Northfield resident and former Chicago Board Options Exchange trader Steve Fanady was dismissed of all charges relating to a 2012 case involving alleged forged divorce documents. Fanady was charged with forging a fraudulent document by the Cook County State’s attorney’s office. His attorney, Cook County defense lawyer Joel Brodsky, presented such strong evidence to the State’s Attorney that the prosecution against Fanady was violating the First Amendment mandates of freedom of religion and separation of church and state, that the all charges against Mr. Fanady were dismissed with prejudice, a feat rarely seen in modern-day court proceedings.
Brodsky argued that the charges were a violation of his client’s First Amendment rights. Fanady was accused of forging the stamp of a judge and signature of an attorney on divorce documents in order to obtain an ecclesiastical divorce. Brodsky stressed that prosecution by the State violated his client’s rights to religious privacy and religious freedom by the state as a citizen.With strong connections to the Greek Orthodox Church, the separation of Church and State was the leading principle guiding Fanady in his quest for dismissal.
Since the State cannot constitutionally interfere with religious affairs, and vice versa, the prosecution dismissed the charges with prejudice, meaning that the case was dismissed permanently. A case “dismissed with prejudice” is over and cannot be brought back to court. Fanady cannot be tried again by the State of Illinois for this alleged crime.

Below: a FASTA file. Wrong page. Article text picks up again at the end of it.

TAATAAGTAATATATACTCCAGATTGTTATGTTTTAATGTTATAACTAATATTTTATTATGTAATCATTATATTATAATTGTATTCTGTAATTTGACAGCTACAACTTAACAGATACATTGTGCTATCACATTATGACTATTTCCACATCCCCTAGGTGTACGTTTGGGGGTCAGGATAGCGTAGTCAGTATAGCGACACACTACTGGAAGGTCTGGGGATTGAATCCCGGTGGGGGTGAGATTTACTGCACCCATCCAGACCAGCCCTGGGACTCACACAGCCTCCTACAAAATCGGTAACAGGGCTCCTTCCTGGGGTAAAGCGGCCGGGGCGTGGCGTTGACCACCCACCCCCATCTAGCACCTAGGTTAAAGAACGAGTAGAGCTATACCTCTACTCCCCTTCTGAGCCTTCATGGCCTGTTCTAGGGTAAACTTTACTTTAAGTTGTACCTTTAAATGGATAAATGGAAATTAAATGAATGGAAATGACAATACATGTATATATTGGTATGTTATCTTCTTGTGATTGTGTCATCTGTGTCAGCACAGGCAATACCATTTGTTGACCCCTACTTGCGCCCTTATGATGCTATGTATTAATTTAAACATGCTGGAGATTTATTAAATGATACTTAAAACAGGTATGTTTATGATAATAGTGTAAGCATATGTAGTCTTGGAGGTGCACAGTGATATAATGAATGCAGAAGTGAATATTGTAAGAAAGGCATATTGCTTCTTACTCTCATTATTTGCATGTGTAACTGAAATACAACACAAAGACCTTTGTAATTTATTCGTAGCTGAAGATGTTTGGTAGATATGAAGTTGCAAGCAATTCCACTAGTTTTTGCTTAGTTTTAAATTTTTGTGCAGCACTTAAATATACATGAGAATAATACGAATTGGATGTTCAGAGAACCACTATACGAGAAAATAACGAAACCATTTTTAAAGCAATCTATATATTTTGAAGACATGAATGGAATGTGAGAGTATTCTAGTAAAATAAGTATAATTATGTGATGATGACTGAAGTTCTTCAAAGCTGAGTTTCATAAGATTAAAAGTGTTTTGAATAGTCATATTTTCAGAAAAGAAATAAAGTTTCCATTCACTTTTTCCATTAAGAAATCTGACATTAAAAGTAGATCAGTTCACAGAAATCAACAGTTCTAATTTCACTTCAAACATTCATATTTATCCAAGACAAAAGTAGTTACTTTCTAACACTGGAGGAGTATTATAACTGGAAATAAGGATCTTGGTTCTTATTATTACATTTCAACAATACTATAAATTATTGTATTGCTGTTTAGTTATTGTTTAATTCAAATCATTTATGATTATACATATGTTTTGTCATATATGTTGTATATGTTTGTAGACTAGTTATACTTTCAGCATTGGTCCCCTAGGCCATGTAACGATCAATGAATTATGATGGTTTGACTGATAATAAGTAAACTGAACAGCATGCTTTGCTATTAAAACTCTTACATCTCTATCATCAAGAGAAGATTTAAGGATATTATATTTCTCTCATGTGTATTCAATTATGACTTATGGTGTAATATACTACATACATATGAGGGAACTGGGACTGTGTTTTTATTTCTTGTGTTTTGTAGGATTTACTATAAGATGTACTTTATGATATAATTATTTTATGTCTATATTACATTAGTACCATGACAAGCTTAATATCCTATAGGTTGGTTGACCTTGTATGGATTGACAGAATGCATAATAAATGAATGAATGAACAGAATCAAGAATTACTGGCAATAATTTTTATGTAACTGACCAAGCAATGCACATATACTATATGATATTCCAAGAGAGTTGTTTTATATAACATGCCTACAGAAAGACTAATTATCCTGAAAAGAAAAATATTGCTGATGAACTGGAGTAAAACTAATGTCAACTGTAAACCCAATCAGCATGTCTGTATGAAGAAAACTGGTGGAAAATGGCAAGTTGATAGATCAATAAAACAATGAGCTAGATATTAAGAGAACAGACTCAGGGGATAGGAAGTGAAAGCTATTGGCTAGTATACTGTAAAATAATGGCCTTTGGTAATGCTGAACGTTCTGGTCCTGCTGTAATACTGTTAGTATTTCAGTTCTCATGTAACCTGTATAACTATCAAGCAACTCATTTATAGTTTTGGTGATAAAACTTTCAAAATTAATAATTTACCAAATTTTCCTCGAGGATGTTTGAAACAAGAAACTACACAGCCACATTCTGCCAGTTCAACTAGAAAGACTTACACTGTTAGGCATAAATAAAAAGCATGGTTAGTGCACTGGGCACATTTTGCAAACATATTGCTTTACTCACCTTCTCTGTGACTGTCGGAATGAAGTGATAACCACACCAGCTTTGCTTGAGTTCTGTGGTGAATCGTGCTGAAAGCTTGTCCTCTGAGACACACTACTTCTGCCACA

Brodsky regards this case dismissal as simply but vigorously protecting his client’s rights as a U.S. citizen. Though Brodsky and Fanady were willing to fight the case through the judicial system grounded on this principle, the State was not prepared to violate the religious rights of Fanady or the Greek Orthodox Church to manage its own internal affairs. The matter did not go to trial and was completely dismissed.
Cook County criminal attorney Joel Brodsky is considered “a battler who answers almost every knock with a legal counterpunch” (Chicago Tribune). For the last 30 years, he has provided aggressive legal representation to clients charged in criminal matters across Illinois. If you are in need of a capable criminal defense lawyer, call attorney Joel Brodsky at 312-541-7000 or visit his office located at 8 S. Michigan Ave., Suite 3200, in Chicago.